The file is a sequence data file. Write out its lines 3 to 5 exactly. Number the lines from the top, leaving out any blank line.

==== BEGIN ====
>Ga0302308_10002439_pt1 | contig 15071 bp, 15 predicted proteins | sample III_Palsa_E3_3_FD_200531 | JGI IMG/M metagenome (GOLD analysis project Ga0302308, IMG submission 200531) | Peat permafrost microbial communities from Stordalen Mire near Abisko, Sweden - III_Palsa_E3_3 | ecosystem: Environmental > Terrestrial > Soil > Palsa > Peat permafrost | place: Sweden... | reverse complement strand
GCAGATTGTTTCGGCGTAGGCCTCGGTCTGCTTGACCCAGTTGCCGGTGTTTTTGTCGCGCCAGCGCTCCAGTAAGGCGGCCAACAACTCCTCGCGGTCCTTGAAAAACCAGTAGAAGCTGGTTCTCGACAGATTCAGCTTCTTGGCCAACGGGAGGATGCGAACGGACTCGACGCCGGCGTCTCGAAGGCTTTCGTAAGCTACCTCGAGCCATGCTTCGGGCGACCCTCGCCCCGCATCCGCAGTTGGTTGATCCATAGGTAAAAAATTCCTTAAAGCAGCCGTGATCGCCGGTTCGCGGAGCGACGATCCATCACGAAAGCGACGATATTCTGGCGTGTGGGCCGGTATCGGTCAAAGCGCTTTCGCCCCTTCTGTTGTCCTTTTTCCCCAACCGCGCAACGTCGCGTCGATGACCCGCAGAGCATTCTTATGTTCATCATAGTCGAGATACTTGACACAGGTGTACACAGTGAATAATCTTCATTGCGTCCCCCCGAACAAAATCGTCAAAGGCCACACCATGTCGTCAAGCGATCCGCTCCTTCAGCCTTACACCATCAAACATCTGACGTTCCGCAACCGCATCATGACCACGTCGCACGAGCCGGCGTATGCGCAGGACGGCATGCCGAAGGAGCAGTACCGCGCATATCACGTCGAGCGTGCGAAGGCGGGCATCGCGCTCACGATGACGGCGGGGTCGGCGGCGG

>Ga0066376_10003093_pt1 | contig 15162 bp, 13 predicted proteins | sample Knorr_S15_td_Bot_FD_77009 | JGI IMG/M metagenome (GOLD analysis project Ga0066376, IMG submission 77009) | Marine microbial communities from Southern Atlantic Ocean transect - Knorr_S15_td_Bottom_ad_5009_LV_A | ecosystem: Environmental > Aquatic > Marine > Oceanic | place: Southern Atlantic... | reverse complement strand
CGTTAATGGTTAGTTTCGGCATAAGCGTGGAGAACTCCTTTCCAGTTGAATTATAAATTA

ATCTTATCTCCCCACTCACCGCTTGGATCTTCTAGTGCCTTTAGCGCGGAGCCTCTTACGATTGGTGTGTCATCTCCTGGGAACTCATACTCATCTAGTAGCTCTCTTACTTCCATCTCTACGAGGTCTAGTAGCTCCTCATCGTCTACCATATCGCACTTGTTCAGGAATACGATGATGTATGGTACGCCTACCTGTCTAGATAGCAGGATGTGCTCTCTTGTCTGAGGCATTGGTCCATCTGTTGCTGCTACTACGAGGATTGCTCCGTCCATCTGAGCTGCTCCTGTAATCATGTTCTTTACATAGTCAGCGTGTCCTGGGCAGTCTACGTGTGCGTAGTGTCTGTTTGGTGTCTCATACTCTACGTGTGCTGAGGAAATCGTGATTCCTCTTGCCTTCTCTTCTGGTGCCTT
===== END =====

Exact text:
>Ga0066376_10003093_pt1 | contig 15162 bp, 13 predicted proteins | sample Knorr_S15_td_Bot_FD_77009 | JGI IMG/M metagenome (GOLD analysis project Ga0066376, IMG submission 77009) | Marine microbial communities from Southern Atlantic Ocean transect - Knorr_S15_td_Bottom_ad_5009_LV_A | ecosystem: Environmental > Aquatic > Marine > Oceanic | place: Southern Atlantic... | reverse complement strand
CGTTAATGGTTAGTTTCGGCATAAGCGTGGAGAACTCCTTTCCAGTTGAATTATAAATTA

ATCTTATCTCCCCACTCACCGCTTGGATCTTCTAGTGCCTTTAGCGCGGAGCCTCTTACGATTGGTGTGTCATCTCCTGGGAACTCATACTCATCTAGTAGCTCTCTTACTTCCATCTCTACGAGGTCTAGTAGCTCCTCATCGTCTACCATATCGCACTTGTTCAGGAATACGATGATGTATGGTACGCCTACCTGTCTAGATAGCAGGATGTGCTCTCTTGTCTGAGGCATTGGTCCATCTGTTGCTGCTACTACGAGGATTGCTCCGTCCATCTGAGCTGCTCCTGTAATCATGTTCTTTACATAGTCAGCGTGTCCTGGGCAGTCTACGTGTGCGTAGTGTCTGTTTGGTGTCTCATACTCTACGTGTGCTGAGGAAATCGTGATTCCTCTTGCCTTCTCTTCTGGTGCCTT